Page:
How to Restrict Root Access to VMs with Exadata Database Service

February 2, 2023 | 3 minute read
Bob Thome
Vice President of Product Management
Prince Mathew
Principal Product Manager
Text Size 100%:

Oracle has recently made some slight changes to the permissions required to manage resources with Exadata Database Service. These changes will now allow you to provide more fine-grained access control to various resources in the service. Let’s take a look at what has changed.

There are plenty of blogs and documents that explain how permissions are granted via policies in Oracle Cloud, so we won’t cover that topic in detail here. To sum it up, you assign users to groups, and using policies you assign permissions to those groups enabling users in the group to access resources.

A policy statement takes the form:

Allow <subject> to <verb> <resource type> in <location> where <conditions>

The graphic below provides more details on the policy statement:

Policy Statement

While easier to use aggregate resource types, the key to providing fine-grained access to resources is to use individual resource types as opposed to aggregate resource types. You also may want to limit access to a certain group to specific compartments (location) and can restrict the permission even more using the where conditions.

Exadata Database Service has a multi-level parent-child resource hierarchy. At the top level, we have infrastructures, with VM Clusters as children. Databases (CDBs) are children of VM Clusters, and PDBs are children of CDBs. These relationships are important as they help you understand the implications of changes to parent resources on child resources. To MANAGE (ability to perform create/update/delete operations) child resources, we required you have the ability to USE (ability to perform read/update operations) the parent resource. This type of relationship is common for many types of resources both inside and outside Oracle Cloud. For example, you cannot create or delete a file in a file system unless you can read and update the file system. So, as a convenience to users, when you grant MANAGE to a child resource, we automatically grant USE to the parent resource.

While this makes perfect sense for some customers, other who are trying to implement stricter separation of duties find it too generous. For example, they would like to have a group of DBAs have the ability to MANAGE the databases, including creating, patching, and deleting databases, but don’t want those users to have USE access to all the resources of the cluster. Specifically, they do not want those users to have root access to the VMs in the cluster. Granting the DBA group the MANAGE permission on databases also grants the USE permission on VM Clusters, and with those permissions, a customer can inject a key for the opc user and sudo to root.

The solution to granting the necessary permissions to DBAs without giving them root permissions is to qualify the policy statement granting permission with a where clause and narrow the permission context. Review this policy for instance.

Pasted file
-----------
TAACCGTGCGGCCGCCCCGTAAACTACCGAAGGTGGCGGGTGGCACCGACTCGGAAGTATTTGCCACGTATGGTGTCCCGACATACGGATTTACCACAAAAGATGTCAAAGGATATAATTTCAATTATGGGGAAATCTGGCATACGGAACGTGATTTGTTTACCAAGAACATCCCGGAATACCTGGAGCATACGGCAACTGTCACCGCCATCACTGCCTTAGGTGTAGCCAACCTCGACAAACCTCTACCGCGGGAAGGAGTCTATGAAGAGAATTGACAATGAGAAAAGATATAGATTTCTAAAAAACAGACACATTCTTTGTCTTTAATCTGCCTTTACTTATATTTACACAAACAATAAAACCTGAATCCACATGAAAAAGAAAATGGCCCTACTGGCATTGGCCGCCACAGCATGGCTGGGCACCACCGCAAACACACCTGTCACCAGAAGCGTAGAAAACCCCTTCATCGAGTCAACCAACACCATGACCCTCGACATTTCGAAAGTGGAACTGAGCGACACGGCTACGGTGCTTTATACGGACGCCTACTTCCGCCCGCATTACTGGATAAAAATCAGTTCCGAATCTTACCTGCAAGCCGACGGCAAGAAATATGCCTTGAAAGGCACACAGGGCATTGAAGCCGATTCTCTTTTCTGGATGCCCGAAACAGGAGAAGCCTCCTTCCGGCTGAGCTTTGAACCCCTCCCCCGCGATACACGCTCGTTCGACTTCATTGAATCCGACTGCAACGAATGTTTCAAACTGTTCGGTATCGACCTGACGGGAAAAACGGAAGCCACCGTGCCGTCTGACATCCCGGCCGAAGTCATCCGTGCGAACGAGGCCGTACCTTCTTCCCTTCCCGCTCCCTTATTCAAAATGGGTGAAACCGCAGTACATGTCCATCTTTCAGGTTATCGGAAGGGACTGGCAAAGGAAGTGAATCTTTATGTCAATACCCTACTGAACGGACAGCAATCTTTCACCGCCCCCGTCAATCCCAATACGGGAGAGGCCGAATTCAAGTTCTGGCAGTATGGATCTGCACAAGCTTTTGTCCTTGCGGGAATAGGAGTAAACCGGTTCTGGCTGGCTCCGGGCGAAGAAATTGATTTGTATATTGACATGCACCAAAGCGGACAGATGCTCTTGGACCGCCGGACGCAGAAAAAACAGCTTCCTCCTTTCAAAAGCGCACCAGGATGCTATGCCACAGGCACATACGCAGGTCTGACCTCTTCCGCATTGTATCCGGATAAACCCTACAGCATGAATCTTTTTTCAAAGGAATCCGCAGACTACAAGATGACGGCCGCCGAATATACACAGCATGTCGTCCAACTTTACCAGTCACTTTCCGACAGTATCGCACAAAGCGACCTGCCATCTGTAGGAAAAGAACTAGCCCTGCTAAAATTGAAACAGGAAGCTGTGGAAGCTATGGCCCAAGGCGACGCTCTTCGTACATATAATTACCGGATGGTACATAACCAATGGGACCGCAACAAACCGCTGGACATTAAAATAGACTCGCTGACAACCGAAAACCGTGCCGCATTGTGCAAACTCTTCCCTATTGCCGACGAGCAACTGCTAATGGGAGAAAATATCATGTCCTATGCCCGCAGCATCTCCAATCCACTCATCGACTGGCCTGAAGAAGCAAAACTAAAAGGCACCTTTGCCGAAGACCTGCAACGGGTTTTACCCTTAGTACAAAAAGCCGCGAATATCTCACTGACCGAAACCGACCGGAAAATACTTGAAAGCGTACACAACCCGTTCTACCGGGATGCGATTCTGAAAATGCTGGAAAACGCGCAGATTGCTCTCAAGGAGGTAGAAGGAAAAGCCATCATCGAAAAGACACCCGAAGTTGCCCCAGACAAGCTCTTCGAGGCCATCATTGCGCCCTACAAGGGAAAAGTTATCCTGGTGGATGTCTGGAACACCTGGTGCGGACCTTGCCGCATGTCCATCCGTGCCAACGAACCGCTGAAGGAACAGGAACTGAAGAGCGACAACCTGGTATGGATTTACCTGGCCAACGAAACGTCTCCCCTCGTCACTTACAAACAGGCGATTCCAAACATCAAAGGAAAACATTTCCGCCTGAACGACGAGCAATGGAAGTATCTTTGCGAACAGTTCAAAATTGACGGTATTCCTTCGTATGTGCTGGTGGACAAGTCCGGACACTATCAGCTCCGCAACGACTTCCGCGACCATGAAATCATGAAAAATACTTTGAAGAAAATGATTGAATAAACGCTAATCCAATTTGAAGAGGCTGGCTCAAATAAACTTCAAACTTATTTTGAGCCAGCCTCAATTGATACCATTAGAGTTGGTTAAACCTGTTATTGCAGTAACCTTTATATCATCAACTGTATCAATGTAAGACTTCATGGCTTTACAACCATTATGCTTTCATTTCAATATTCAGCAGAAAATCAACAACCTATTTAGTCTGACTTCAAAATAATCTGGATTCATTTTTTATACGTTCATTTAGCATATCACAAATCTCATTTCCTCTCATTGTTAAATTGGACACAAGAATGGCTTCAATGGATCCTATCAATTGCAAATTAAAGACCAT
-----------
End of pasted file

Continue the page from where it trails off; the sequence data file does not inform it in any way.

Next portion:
Allow group DBAdmins to MANAGE databases in compartment <xyz>

It will implicitly grant USE permissions on VM Clusters, which includes the permissions to INSPECT the VM Cluster (VM_CLUSTER_INSPECT) and to USE the VM Cluster (VM_CLUSTER_UPDATE). VM_CLUSTER_UPDATE enables users to provision new SSH keys for the opc user. Using the where clause, you can choose to give the DBA group only specific permissions omitting VM_CLUSTER_UPDATE, or you can block VM_CLUSTER_UPDATE. The examples below show both alternatives.

Example Policy

Now what has recently changed? As mentioned earlier, the control plane has previously checked for USE permission on the parent when you perform an operation that requires MANAGE on the child. This meant that it checked for VM_CLUSTER_UPDATE when a DBA attempted to manage the database. In other words, you couldn’t exclude the VM_CLUSTER_UPDATE permission and still manage the databases. What’s changed is we have relaxed that check and now only require the user have INSPECT permission on the cluster, and that permission does not enable the user to provision new SSH keys. So, now you are free to write a policy statement for DBAs that will allow them to manage the databases, but not have root access to the VM Cluster.

For More Information

Bob Thome

Vice President of Product Management

Bob Thome has over 30 years of experience working in the Information Technology industry. With experience in both hardware and software companies, he has managed databases, clusters, systems and support services. Additionally, Bob Thome's experience spans 20 years at Oracle, where he has been responsible for high availability, information integration, clustering and storage management technologies for the database. For the past several years, Bob has directed product management for Oracle Database cloud technologies, including Oracle Exadata Database Service, Oracle Exadata Cloud@Customer, and Oracle Base Database Service.

Prince Mathew

Principal Product Manager

Previous Post

Announcing third-party Python packages for use for Graph Studio on Autonomous Database

Rahul Tasker | 4 min read

Next Post

Simplify Your Cloud Operations: Enhanced Maintenance Controls for Exadata Database Service on Dedicated Infrastructure

Tammy Bednar | 7 min read